Only in Christ will we realize our true dignity as women, our role as active personal "subjects" --not objects-- who are free to develop our talents and skills and to grow in holiness.

John Paul II would have applauded the rise in academic doctorates, as long as it doesn’t come at the price of our fundamental vocation, the most fundamental and innate vocation of every human being, male or female: the vocation to love. 

 

Photograph by Natasha C. Dunn - (CC)

Topics: Books , Culture , Current Events , Faith , Workplace , Young Women

Laraine Bennett co-authored, with her husband Art, The Temperament God Gave Your Spouse and The Temperament God Gave You, published by Sophia Institute Press. Their new book, The Emotions God Gave You, is due Spring 2011. Please visit their website at http://temperaments.sophiainstitute.com/.

View all articles by Laraine Bennett

Ads by Google
(What's this?)

RESOURCES »

Ads by Google (What's this?)

OUR TOPICS

Abortion (48)  Advent & Christmas (19)  Beauty (3)  Bioethics (4)  Books (55)  Church history (16)  Church teaching (31)  Contraception (26)  Culture (123)  Current Events (93)  Dating (15)  Death (4)  Depression (14)  Divorce (7)  Education (14)  Eucharist (4)  Exercise (3)  Faith (220)  Family (89)  Fashion (5)  Feminism (14)  Fertility (2)  Fitness (1)  Food (2)  Forgiveness (18)  Friendship (18)  Generosity (2)  Girl Scouts (2)  Grieving (1)  Health (23)  Home Management (17)  Humor (14)  Leadership (4)  Lent & Easter (13)  Liturgical Year (11)  Marian devotion (8)  Marriage (35)  Mature Years (5)  Meditations (17)  Mental illness (1)  Mercy (2)  Military Families (2)  Ministry (5)  Miscarriage (1)  Motherhood (58)  Movies (2)  Music (5)  Natural Family Planning (2)  Nutrition (4)  Parenting (44)  Personal Growth (105)  Politics (4)  Pope Francis (1)  Pornography (3)  Prayer (33)  Pro-Life (27)  Psychology (1)  Reflections (6)  Relationships (44)  Religious freedom (11)  Saints (11)  Scripture (7)  Service (8)  Sexuality (19)  Single years (4)  Social justice (1)  Social Networking (5)  Special Needs (3)  Spirituality (2)  Suffering (14)  Suicide (1)  Travel (11)  United Nations (1)  Welcome (1)  Women in the Church (4)  Women's Health (20)  Workplace (12)  Writings of the Saints (10)  Young Women (40)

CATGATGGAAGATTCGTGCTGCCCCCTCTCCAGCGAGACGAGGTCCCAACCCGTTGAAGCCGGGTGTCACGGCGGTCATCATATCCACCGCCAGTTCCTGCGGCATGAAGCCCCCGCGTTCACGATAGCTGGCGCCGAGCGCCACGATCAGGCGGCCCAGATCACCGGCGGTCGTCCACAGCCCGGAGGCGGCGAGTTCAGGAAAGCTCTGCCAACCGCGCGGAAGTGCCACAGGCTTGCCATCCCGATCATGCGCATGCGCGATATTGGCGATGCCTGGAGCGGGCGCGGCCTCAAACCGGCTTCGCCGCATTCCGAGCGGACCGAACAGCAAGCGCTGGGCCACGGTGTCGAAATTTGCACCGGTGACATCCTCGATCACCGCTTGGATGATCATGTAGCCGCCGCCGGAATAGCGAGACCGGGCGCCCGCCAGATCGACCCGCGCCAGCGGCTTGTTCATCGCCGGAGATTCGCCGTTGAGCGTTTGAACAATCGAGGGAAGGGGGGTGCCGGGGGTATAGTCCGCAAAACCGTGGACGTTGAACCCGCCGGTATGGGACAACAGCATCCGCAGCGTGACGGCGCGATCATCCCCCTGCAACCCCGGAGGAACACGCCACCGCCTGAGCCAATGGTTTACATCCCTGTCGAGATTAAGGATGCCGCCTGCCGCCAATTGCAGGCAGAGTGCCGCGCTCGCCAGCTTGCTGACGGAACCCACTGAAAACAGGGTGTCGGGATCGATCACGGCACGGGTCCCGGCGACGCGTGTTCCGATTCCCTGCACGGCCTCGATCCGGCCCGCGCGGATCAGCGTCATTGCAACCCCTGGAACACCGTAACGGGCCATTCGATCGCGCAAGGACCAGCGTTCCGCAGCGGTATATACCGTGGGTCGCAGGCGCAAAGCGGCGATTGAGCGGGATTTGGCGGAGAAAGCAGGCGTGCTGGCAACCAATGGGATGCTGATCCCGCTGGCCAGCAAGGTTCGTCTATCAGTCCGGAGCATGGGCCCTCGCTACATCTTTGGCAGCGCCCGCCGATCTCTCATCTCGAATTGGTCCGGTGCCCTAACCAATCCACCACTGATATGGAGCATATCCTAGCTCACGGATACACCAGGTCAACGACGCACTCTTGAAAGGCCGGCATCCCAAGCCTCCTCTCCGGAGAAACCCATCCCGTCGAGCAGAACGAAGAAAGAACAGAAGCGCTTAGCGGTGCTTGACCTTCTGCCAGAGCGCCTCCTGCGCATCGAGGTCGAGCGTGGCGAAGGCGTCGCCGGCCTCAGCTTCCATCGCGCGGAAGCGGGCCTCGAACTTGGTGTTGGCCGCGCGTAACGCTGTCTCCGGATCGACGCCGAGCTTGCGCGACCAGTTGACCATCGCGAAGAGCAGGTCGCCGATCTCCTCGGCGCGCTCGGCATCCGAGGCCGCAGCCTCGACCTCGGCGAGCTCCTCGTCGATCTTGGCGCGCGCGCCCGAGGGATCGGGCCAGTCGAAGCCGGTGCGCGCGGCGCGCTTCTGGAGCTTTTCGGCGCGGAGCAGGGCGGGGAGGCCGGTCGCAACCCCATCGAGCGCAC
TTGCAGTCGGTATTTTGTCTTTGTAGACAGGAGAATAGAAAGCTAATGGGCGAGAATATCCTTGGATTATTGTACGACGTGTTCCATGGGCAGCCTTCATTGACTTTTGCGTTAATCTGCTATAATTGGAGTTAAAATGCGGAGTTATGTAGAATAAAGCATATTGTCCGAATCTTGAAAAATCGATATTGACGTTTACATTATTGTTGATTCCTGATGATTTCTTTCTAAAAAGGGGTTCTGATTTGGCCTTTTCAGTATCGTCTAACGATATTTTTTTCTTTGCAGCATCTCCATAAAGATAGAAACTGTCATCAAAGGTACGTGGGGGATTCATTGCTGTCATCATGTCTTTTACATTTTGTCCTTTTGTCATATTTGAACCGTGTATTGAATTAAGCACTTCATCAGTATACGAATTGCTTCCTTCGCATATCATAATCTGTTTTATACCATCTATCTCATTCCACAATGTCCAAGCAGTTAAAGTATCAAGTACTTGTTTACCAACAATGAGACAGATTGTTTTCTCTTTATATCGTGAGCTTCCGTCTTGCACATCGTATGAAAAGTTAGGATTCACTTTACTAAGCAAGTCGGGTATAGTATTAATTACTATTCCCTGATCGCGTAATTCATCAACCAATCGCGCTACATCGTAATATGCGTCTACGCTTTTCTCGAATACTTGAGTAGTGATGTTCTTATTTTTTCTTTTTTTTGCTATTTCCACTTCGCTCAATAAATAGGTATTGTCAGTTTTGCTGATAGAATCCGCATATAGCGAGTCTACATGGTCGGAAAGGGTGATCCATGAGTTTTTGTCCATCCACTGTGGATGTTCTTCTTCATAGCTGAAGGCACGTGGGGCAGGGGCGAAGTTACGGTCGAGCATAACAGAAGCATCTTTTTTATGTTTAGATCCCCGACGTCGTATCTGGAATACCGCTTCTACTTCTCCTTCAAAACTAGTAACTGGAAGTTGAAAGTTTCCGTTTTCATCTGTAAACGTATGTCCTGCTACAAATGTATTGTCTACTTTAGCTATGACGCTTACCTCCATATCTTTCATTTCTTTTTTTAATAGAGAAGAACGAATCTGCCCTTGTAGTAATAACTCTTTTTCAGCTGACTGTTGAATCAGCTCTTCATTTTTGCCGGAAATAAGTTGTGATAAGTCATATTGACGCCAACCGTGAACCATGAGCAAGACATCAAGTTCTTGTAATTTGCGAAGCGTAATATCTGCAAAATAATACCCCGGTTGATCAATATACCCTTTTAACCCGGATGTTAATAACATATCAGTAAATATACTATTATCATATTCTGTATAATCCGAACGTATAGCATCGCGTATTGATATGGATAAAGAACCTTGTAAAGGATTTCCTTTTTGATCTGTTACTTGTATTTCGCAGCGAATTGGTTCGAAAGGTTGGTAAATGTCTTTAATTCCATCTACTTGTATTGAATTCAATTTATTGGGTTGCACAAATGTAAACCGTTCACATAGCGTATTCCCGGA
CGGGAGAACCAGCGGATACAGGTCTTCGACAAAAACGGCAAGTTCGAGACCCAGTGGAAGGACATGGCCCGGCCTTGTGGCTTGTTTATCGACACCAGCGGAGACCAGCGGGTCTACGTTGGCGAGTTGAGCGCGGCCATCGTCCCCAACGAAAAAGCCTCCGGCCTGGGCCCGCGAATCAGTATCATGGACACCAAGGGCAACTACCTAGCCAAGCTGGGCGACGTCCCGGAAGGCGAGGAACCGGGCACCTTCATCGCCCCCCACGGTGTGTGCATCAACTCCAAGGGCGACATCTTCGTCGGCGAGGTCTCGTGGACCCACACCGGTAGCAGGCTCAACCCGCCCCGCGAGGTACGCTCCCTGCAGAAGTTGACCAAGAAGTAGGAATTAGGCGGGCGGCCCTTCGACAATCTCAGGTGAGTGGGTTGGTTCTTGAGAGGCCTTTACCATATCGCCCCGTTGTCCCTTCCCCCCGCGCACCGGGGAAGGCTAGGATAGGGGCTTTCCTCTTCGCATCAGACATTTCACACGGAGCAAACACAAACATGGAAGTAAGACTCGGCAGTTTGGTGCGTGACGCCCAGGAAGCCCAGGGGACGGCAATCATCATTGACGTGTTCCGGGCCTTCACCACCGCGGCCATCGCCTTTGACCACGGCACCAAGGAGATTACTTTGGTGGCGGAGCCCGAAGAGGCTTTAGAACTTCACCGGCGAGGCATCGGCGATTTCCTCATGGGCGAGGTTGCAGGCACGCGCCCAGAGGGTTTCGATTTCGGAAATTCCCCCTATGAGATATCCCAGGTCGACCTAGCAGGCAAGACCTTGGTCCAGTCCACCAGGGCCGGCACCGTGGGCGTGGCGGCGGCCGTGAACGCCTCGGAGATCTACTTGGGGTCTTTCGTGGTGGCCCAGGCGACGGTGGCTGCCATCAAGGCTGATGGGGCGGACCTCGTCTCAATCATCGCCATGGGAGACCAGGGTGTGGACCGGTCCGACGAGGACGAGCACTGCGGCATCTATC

Jul
25

Liturgical Calendar

July 25, 2014

Saint James, Apostle

All readings:
Today »
This year »

Featured Videos

Dedicating art to San Juan de la Cruz
Dedicating art to San Juan de la Cruz
A state without territory elects new government
The renewal of the Legionaries of Christ
Presentation of the book "The Pastor"
Synod on the Family October 2014
Preferential option for the poor
God is alive, even in sport
'A forbidden God' named Best Film at the International Catholic Film Festival
Vatican backs a 'Pause for Peace' during World Cup final
The effects of religious violence in Sarajevo 
The origin of Corpus Christi 
Corpus Christi at the Vatican 
Homage to an Indian Cardinal
Train of the Child's Light
New book explaining gestures of the Mass
Encounter between Pope Francis and the Charismatic Renewal in the Spirit Movement.
Religious tensions subside amid Balkan floods
John Paul II Center for Studies on Marriage and Family
Saint John Paul II on cartoon
Syrian Christian refugees

Catholic Daily

Gospel of the Day

Mt 20:20-28

Gospel
Date
07/25/14
07/24/14
07/23/14

Daily Readings


First Reading:: 2 Cor 4: 7-15
Gospel:: Mt 20: 20-28

Saint of the Day

St. James »

Saint
Date
07/25/14
07/23/14

Homily of the Day

Mt 20:20-28

Homily
Date
07/25/14
07/24/14
07/23/14

Ads by AdsLiveMedia.com

Ads by AdsLiveMedia.com
     HTML
Text only
Headlines
  

Follow us: